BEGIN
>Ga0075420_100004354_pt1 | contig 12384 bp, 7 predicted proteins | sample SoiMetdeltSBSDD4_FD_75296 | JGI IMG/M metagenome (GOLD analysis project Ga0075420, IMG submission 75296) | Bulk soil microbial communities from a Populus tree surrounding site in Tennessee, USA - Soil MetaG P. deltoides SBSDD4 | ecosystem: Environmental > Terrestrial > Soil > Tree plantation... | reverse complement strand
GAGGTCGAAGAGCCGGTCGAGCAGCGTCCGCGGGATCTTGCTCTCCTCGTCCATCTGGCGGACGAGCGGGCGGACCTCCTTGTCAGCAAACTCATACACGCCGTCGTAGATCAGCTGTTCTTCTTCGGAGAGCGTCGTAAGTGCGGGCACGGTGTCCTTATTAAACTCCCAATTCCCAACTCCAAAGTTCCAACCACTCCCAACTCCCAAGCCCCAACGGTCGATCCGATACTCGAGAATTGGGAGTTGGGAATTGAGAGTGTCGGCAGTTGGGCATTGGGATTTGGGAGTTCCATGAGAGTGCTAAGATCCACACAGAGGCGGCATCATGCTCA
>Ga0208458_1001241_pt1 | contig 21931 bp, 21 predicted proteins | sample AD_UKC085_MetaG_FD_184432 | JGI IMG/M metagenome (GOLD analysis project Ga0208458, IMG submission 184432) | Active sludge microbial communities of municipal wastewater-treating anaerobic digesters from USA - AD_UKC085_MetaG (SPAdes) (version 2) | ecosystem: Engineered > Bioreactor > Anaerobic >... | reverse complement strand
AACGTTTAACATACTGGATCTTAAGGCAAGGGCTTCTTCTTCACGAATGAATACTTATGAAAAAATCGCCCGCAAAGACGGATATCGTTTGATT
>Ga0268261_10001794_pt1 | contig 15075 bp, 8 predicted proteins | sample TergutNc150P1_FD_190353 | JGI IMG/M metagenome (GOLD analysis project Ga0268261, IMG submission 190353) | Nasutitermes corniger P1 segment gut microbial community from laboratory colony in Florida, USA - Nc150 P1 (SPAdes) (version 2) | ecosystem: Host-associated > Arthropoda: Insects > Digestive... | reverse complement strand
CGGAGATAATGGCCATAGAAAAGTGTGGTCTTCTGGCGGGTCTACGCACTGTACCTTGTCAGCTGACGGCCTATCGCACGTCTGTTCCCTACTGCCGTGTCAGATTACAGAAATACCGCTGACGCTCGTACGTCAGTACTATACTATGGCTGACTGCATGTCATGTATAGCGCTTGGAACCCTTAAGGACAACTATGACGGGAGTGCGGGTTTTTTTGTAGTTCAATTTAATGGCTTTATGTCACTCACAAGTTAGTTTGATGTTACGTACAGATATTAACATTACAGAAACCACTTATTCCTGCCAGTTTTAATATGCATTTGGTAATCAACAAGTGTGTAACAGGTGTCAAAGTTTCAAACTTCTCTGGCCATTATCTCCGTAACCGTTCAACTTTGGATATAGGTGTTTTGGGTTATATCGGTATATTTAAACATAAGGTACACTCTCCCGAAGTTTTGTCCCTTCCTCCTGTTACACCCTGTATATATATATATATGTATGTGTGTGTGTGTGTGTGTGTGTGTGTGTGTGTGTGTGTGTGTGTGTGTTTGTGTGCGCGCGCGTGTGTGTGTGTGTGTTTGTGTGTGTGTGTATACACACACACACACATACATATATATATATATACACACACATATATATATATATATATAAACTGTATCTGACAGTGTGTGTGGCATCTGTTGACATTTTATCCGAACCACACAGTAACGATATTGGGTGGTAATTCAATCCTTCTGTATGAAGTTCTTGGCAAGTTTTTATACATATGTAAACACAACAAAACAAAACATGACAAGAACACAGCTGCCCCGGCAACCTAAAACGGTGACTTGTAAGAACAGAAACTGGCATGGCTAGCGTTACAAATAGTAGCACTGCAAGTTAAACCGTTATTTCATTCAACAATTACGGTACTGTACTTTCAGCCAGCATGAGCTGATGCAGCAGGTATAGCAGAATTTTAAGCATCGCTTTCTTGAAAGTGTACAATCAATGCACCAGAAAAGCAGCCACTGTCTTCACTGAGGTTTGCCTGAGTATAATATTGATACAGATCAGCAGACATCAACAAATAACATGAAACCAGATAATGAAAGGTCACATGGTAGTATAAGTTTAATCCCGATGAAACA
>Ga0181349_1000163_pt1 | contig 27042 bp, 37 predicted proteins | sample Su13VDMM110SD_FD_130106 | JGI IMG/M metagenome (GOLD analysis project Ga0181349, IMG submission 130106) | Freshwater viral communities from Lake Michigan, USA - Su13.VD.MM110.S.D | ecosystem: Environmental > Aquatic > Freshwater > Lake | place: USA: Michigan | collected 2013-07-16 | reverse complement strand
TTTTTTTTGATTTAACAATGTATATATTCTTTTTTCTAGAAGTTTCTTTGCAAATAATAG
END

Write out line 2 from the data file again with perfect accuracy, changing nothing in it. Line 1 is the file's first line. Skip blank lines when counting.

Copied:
GAGGTCGAAGAGCCGGTCGAGCAGCGTCCGCGGGATCTTGCTCTCCTCGTCCATCTGGCGGACGAGCGGGCGGACCTCCTTGTCAGCAAACTCATACACGCCGTCGTAGATCAGCTGTTCTTCTTCGGAGAGCGTCGTAAGTGCGGGCACGGTGTCCTTATTAAACTCCCAATTCCCAACTCCAAAGTTCCAACCACTCCCAACTCCCAAGCCCCAACGGTCGATCCGATACTCGAGAATTGGGAGTTGGGAATTGAGAGTGTCGGCAGTTGGGCATTGGGATTTGGGAGTTCCATGAGAGTGCTAAGATCCACACAGAGGCGGCATCATGCTCA